Blessed Paul VI’s appeal to doctors and nurses and other men of science to do the work of explaining and developing the vision of marriage, family life and Natural Family Planning remains as urgent today as it has ever been.

We will welcome many more submissions on this issue, especially around how we take that message to society.


  1.  Canadian Bishops' Statement on the Encyclical "“Humanae Vitae”". (1968)
  2. Lifesite news. Dutch Catholics brace for ‘future without churches’ after abandoning evangelization: Vatican Radio Apr 14, 2015­after-abandoning-evangeli
  3. WWatt H. (2017) An affirmation of the Church’s teaching on the gift of sexuality. Catholic Medical Quarterly Volume 67(2), 10-11
  4. Flood J. (2017) Humanae Vitae. An affirmation of the Church’s teaching on the gift of sexuality. Catholic Medical Quarterly Volume 67(3), 24.
  5. Farmer A. (2017) Humanae Vitae. An affirmation of the Church’s teaching on the gift of sexuality. Catholic Medical Quarterly Volume 67(3), 25
  6. Delaney M, (2017) Humanae Vitae. An affirmation of the Church’s teaching on the gift of sexuality. Catholic Medical Quarterly Volume 67(3), 26-7
  7. Mckenzie Fr H. Humanae Vitae Catholic Medical Quarterly Volume 67(4).
  8. Kerr C, (2017) Humanae Vitae. An affirmation of the Church’s teaching on the gift of sexuality. Catholic Medical Quarterly Volume 67(4).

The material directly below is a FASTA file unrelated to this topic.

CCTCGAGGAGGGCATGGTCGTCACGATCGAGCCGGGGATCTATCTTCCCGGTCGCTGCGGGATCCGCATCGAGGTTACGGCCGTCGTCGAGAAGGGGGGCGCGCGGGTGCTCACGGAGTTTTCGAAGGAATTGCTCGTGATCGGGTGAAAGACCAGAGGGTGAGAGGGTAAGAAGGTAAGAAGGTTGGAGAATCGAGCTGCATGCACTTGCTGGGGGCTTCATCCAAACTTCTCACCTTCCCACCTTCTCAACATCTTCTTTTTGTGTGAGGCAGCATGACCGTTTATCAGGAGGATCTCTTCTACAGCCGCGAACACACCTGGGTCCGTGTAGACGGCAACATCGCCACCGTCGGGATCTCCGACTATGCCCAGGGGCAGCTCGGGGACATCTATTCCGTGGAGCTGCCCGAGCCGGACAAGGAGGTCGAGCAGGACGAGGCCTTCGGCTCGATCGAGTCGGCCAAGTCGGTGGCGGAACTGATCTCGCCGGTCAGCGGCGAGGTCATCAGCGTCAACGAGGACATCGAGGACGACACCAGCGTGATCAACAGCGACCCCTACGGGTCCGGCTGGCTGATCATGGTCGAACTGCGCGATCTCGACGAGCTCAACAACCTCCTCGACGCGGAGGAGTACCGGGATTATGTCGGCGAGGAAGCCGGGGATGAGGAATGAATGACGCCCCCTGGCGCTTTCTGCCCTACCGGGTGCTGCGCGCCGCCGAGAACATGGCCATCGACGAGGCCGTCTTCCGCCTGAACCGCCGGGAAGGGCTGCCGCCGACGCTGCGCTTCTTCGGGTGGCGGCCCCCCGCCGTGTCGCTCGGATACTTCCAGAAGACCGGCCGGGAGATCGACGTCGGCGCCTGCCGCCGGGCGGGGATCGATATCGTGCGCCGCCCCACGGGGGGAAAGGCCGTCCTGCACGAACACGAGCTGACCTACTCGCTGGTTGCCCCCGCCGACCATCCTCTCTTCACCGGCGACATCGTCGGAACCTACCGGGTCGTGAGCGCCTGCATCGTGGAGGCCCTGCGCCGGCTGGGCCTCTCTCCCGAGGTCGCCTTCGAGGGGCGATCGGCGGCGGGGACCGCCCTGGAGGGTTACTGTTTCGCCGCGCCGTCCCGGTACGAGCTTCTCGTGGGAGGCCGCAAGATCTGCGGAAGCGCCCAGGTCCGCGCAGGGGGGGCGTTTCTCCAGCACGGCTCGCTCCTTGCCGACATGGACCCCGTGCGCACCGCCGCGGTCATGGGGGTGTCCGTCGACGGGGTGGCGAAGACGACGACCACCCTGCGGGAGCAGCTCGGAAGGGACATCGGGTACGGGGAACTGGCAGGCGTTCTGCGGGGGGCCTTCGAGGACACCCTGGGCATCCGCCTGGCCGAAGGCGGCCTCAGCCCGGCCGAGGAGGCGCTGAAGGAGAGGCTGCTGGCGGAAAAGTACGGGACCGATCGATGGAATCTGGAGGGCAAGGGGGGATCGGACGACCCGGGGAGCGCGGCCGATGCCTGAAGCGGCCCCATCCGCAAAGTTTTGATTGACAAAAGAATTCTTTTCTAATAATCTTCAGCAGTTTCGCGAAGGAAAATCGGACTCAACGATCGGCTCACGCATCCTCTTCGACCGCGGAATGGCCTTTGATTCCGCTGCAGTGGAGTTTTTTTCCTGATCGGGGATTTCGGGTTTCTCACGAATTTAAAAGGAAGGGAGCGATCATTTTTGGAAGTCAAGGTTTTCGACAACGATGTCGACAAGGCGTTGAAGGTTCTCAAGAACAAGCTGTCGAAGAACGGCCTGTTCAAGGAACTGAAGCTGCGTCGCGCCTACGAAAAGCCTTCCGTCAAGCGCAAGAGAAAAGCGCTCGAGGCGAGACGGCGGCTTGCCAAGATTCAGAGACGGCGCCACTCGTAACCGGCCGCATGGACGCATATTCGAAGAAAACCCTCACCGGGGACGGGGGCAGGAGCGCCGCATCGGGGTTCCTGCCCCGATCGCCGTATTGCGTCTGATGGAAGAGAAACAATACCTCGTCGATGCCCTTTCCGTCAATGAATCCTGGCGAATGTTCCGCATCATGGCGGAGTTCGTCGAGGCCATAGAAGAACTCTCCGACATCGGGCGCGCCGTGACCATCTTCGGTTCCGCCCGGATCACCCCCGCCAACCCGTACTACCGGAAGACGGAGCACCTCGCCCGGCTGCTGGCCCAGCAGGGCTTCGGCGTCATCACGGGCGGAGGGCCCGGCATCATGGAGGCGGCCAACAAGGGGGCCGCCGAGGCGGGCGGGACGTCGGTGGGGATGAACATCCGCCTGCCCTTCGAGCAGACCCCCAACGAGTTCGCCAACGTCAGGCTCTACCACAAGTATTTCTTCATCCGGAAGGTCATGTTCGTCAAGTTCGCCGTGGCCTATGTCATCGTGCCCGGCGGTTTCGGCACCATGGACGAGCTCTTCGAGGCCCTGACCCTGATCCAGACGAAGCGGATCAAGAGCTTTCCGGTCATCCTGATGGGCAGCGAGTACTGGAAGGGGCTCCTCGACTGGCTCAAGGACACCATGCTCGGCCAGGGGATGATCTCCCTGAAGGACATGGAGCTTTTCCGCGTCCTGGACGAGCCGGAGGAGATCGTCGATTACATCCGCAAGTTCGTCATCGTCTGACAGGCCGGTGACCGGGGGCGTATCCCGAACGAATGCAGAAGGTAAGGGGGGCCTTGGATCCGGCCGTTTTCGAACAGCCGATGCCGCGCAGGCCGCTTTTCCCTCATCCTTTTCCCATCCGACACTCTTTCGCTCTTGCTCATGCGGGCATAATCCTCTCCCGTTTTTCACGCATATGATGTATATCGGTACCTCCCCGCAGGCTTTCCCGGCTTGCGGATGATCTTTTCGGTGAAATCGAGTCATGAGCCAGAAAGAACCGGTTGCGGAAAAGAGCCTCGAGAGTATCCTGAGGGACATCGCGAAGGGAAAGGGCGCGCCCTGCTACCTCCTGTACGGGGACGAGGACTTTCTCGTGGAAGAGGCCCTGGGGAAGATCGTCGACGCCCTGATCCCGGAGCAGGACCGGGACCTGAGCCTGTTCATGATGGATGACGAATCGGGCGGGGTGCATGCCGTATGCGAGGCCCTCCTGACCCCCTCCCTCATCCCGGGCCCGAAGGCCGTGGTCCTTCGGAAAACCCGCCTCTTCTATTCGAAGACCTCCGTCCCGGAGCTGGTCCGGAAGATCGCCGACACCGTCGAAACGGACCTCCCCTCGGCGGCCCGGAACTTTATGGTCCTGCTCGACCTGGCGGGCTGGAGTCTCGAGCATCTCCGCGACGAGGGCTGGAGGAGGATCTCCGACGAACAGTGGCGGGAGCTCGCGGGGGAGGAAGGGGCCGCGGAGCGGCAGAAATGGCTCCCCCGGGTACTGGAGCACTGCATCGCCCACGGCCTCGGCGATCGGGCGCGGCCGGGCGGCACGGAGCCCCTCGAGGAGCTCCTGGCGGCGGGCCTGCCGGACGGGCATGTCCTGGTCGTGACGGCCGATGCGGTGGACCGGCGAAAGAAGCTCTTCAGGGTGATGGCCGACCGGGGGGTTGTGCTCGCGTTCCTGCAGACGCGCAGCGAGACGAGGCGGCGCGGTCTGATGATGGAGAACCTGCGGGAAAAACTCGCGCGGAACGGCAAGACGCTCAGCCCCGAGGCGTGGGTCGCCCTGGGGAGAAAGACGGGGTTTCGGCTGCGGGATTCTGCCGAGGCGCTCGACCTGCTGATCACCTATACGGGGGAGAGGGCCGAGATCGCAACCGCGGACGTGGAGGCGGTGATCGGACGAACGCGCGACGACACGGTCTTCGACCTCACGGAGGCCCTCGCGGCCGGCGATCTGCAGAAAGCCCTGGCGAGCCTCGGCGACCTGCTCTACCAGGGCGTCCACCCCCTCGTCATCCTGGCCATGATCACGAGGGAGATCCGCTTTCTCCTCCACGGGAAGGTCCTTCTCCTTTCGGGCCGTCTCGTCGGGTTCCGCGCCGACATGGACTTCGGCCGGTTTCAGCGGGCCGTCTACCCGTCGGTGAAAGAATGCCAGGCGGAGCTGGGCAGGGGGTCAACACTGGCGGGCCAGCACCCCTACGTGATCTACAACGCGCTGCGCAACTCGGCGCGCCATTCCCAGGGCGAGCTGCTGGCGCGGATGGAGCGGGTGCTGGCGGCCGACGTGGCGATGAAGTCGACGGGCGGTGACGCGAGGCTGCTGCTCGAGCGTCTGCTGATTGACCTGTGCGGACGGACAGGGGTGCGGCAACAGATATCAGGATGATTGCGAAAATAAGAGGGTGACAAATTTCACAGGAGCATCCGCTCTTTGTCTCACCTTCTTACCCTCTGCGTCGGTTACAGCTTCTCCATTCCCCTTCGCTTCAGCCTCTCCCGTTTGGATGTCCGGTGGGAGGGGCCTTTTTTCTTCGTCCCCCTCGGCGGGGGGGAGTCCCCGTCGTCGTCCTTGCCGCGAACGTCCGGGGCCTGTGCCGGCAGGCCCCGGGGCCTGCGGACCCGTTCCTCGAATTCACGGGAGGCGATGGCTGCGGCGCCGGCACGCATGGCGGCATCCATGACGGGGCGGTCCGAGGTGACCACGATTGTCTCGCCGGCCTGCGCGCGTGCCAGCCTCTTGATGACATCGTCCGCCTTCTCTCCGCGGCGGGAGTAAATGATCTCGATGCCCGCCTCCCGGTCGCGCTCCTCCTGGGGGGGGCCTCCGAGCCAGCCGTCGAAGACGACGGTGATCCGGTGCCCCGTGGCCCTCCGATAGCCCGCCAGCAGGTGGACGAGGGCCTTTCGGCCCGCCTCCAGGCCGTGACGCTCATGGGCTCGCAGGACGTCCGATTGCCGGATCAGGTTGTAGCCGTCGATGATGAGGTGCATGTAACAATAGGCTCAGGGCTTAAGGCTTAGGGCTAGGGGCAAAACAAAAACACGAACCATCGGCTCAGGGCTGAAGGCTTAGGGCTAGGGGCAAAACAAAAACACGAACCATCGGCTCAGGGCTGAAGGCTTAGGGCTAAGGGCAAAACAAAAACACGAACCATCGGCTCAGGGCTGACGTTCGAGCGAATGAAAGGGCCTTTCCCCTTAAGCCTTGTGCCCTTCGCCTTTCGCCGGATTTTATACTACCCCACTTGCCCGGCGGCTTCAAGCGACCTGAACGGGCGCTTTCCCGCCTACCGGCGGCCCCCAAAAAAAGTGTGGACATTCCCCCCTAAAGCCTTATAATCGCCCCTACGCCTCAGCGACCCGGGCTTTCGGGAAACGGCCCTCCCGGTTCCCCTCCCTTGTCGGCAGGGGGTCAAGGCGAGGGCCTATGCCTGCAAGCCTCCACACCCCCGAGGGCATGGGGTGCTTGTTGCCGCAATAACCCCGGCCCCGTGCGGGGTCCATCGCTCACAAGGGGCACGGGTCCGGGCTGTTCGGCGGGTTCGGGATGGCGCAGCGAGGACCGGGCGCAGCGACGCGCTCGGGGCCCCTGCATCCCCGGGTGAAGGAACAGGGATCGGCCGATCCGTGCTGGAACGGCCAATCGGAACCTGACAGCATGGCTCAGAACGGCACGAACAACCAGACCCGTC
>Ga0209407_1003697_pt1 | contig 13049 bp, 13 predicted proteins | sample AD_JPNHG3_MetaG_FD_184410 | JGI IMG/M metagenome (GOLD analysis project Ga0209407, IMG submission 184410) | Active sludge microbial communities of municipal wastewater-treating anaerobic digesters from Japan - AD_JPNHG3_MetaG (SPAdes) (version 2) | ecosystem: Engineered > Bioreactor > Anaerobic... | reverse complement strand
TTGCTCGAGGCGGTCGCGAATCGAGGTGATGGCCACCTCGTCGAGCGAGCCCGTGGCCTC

9. Duddy O, (2017) Humanae Vitae. An affirmation of the Church’s teaching on the gift of sexuality. Catholic Medical Quarterly Volume 67(4),
  10. Brennan S. (2017) H umanae Vitae. An affirmation of the Church’s teach ing on the gift of sexuality. Catholic Medical Quarterly Volume 67(4),
  11. Thevasathan P. (2017) Humanae Vitae. An affirmation of the Church’s teaching on the gift of sexuality. Catholic Medical Quarterly Volume 67(3), 24
  12. Pullicino P. (2016) Oral contraceptive effects and Humanae Vitae. Published Catholic Medical association, UK. London.
  13. Horton H (2017) Jacob Rees-Mogg sets out anti-gay marriage and abortion beliefs - but won't rule out leadership bid. Daily Telegraph 6th Sept­-gay-marriage-abortion-circumstance/
  14. Savulescu J. Schuklenk U. (2017) Doctors Have no Right to Refuse Med ical Assistance in Dying, Abortion or Contraception. Bioethics: 31 (3)
  15. Jessiman I. (2017) Humanae Vitae. An affirmation of the Church’s teaching on the gift of sexuality. Catholic Medical Quarterly Volume 67(4)
  16. Catechism of the Catholic Church (1857).
  17. Blessed Paul VI. Humanae Vitae. Pub Vatican 1968.